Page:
CEDAR RAPIDS- The weeds may grow a lot taller this summer in some flood-damaged parts of Cedar Rapids. The city has taken over mowing duties for buyout properties already purchased as well as homes in the greenway or potential flood construction zone. But the kind of upkeep the city can do is limited.
The city's Public Works department is using large machinery to cut grass and weeds. But current plans call for one pass only every four to six weeks. And things may grow a foot to a foot and a half tall by the time the mower returns.
City Public Works Maintenance Supervisor Craig Hanson calls the standard a "roadside maintenance level." And that means neighbors shouldn't expect a close and careful trim.
"It will be a rough cutmore longer grass...so we will have some complaints if they expect it to be lawn quality. It won't be that level," Hanson said.
Right now, the city has yard maintenance responsibility for 85 buyout homes. But that number will grow into the hundreds before the process continues. As buyout homes get demolished, city crews will remove fences and other obstacles and do a more thorough job of cutting grass and controlling weeds. At the moment, they can't take the large machinery into tight spots.
Some owners, even those waiting on buyout paperwork, are still doing their own yard workeven though they live elsewhere. Wayne Neal is in that category and he was mowing the yards at several former rental properties in Czech Village on Thursday. Neal said "we've done ours ever since the flood, but there's a lot of elderly people who own these houses and they just can't get over here to do it."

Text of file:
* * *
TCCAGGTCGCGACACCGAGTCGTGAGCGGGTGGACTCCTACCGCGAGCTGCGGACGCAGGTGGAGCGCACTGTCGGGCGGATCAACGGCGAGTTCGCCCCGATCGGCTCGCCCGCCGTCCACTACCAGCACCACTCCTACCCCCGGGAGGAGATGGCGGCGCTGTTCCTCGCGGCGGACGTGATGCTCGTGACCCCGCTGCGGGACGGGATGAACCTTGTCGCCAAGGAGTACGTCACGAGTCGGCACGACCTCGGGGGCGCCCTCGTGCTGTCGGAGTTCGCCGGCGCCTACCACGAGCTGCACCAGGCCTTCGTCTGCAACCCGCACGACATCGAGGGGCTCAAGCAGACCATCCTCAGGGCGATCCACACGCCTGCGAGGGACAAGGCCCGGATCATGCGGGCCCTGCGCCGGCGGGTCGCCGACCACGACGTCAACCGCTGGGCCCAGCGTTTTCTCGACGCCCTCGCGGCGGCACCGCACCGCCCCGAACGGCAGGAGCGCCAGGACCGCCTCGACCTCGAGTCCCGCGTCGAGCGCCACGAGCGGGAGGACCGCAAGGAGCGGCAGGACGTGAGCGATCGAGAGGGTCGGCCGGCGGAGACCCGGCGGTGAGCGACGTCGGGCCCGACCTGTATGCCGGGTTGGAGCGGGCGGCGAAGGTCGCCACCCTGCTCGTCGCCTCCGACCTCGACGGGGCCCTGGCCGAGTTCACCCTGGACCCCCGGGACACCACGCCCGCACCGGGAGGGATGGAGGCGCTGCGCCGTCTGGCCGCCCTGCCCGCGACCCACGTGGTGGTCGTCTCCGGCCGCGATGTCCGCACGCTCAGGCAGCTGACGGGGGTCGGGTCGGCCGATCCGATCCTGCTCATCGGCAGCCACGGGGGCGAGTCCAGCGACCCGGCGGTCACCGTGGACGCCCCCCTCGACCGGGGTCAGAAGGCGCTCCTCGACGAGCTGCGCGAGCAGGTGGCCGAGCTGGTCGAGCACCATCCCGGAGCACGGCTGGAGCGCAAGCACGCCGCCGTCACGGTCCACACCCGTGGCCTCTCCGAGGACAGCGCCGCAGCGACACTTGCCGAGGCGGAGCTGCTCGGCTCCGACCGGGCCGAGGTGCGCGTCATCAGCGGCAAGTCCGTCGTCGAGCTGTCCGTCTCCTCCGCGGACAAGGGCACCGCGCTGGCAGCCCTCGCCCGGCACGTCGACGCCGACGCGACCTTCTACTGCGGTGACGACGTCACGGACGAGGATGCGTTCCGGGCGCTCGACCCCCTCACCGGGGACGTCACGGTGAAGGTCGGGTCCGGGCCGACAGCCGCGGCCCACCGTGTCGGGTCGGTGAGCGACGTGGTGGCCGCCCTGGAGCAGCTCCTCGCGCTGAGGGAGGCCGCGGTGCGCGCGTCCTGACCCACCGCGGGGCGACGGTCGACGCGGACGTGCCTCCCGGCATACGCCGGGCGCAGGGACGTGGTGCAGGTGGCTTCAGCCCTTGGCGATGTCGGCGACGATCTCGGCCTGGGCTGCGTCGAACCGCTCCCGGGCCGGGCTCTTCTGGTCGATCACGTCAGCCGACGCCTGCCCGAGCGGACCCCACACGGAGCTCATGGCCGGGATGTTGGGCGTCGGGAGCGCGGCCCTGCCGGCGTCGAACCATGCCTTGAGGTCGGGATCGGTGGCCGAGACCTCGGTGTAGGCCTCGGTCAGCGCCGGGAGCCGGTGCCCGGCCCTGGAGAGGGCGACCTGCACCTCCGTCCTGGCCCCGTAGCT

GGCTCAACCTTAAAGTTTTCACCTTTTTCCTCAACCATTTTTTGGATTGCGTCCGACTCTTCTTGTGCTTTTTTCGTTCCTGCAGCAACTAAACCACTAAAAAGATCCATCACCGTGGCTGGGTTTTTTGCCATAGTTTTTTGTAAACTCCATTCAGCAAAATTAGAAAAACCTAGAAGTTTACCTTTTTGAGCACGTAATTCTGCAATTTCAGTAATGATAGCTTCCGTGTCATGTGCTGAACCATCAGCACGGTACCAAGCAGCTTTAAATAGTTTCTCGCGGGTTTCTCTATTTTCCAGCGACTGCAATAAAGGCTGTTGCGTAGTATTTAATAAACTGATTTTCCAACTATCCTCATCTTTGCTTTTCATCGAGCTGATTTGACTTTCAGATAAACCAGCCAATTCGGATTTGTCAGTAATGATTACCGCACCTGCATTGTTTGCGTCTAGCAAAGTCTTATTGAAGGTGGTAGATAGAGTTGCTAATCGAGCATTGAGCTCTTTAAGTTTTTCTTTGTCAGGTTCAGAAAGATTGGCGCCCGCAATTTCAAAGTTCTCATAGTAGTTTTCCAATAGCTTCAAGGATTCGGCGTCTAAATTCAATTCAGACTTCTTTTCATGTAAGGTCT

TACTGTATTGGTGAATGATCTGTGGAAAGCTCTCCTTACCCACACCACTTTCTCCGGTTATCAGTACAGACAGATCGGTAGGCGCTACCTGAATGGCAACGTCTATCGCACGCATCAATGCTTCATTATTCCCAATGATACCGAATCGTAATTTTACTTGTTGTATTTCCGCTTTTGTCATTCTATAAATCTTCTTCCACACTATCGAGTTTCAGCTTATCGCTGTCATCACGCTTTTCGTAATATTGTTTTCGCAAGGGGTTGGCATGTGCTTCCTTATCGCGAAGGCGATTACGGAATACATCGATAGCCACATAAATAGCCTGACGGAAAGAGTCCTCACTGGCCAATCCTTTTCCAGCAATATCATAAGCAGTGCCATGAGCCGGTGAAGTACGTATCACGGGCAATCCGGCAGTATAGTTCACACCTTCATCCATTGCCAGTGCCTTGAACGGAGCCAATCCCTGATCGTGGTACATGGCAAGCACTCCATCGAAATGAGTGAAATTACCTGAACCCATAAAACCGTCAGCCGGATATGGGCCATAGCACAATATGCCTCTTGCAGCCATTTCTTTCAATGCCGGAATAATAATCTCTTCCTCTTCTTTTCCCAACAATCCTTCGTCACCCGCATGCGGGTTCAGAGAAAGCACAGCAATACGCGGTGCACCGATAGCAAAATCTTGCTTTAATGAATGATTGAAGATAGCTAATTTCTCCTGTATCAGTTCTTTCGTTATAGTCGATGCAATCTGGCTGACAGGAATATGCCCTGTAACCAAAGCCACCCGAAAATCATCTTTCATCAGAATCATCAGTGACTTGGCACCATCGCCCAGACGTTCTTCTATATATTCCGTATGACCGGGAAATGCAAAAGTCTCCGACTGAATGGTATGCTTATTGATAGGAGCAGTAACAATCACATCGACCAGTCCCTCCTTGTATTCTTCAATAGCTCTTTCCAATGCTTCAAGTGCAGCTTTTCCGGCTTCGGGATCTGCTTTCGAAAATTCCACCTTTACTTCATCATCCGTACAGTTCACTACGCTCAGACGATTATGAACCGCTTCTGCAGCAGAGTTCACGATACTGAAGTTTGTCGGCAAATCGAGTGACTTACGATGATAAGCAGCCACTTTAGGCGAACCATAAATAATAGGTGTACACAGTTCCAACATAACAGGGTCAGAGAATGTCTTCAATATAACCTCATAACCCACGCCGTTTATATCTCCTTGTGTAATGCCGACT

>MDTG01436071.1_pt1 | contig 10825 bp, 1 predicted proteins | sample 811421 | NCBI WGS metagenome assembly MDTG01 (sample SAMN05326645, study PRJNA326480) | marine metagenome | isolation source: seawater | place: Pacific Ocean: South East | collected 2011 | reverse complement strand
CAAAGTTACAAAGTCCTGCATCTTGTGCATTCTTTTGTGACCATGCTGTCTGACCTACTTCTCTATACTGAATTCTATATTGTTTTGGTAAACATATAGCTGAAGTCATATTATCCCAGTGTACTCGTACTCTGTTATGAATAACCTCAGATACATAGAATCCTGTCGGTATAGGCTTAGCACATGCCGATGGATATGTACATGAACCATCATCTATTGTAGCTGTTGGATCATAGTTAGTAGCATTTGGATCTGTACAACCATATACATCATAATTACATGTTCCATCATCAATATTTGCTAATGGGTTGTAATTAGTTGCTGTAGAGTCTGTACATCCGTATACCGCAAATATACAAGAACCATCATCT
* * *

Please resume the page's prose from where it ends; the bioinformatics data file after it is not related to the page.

Another complication is some homes won't get bought outeven though some won't get repaired or have even been demolished. But the yards are still the responsibility of the owners. Sandy Fuchs and her husband have trimmed the grass at a neighbor's home even though the house is long gone. And they're getting tired.
"It's not our property, but we don't want it around our yard either," Fuchs said.
City officials say in cases like that, neighbors will have to use the regular complaint process and city workers may eventually cut the grass and bill the owner.
During the last two summers, volunteers helped mow lawns for owners in the flood zone who couldn't take care of damaged property. But that's apparently not going to be an option this summer with those volunteer groups doing something else.
Another flood zone complaint involves animals still coming and going from damaged or abandoned homes. City officials say if workers see signs, they will call animal control. But that's all they're doing for now.